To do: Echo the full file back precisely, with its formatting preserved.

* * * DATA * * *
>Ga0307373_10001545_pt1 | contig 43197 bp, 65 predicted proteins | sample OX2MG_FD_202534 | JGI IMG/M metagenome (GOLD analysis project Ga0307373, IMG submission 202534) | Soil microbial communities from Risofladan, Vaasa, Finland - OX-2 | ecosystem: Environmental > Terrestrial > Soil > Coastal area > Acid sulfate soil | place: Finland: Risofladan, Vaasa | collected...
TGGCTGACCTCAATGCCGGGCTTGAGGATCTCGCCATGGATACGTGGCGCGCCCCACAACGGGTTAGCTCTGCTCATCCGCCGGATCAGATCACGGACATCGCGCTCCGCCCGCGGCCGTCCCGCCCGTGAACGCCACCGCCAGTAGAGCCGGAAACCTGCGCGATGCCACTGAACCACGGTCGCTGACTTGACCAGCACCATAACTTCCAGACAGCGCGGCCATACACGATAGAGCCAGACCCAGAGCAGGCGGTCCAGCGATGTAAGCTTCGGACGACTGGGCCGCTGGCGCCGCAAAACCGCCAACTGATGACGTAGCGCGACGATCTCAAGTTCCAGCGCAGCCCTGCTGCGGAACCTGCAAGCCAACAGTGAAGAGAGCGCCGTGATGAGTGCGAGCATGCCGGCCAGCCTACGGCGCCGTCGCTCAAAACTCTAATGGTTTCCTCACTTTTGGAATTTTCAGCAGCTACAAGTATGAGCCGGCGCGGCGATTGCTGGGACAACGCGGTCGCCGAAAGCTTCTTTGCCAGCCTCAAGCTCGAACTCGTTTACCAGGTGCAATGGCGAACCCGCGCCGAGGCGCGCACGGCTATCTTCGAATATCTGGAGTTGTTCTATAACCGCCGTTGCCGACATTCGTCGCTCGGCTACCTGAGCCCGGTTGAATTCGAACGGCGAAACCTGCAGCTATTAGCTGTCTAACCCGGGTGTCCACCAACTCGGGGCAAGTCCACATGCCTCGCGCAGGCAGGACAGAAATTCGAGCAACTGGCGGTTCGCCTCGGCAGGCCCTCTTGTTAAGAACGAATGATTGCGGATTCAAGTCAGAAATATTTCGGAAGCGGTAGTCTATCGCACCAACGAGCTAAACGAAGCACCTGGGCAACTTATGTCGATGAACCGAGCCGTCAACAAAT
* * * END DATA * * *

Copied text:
>Ga0307373_10001545_pt1 | contig 43197 bp, 65 predicted proteins | sample OX2MG_FD_202534 | JGI IMG/M metagenome (GOLD analysis project Ga0307373, IMG submission 202534) | Soil microbial communities from Risofladan, Vaasa, Finland - OX-2 | ecosystem: Environmental > Terrestrial > Soil > Coastal area > Acid sulfate soil | place: Finland: Risofladan, Vaasa | collected...
TGGCTGACCTCAATGCCGGGCTTGAGGATCTCGCCATGGATACGTGGCGCGCCCCACAACGGGTTAGCTCTGCTCATCCGCCGGATCAGATCACGGACATCGCGCTCCGCCCGCGGCCGTCCCGCCCGTGAACGCCACCGCCAGTAGAGCCGGAAACCTGCGCGATGCCACTGAACCACGGTCGCTGACTTGACCAGCACCATAACTTCCAGACAGCGCGGCCATACACGATAGAGCCAGACCCAGAGCAGGCGGTCCAGCGATGTAAGCTTCGGACGACTGGGCCGCTGGCGCCGCAAAACCGCCAACTGATGACGTAGCGCGACGATCTCAAGTTCCAGCGCAGCCCTGCTGCGGAACCTGCAAGCCAACAGTGAAGAGAGCGCCGTGATGAGTGCGAGCATGCCGGCCAGCCTACGGCGCCGTCGCTCAAAACTCTAATGGTTTCCTCACTTTTGGAATTTTCAGCAGCTACAAGTATGAGCCGGCGCGGCGATTGCTGGGACAACGCGGTCGCCGAAAGCTTCTTTGCCAGCCTCAAGCTCGAACTCGTTTACCAGGTGCAATGGCGAACCCGCGCCGAGGCGCGCACGGCTATCTTCGAATATCTGGAGTTGTTCTATAACCGCCGTTGCCGACATTCGTCGCTCGGCTACCTGAGCCCGGTTGAATTCGAACGGCGAAACCTGCAGCTATTAGCTGTCTAACCCGGGTGTCCACCAACTCGGGGCAAGTCCACATGCCTCGCGCAGGCAGGACAGAAATTCGAGCAACTGGCGGTTCGCCTCGGCAGGCCCTCTTGTTAAGAACGAATGATTGCGGATTCAAGTCAGAAATATTTCGGAAGCGGTAGTCTATCGCACCAACGAGCTAAACGAAGCACCTGGGCAACTTATGTCGATGAACCGAGCCGTCAACAAAT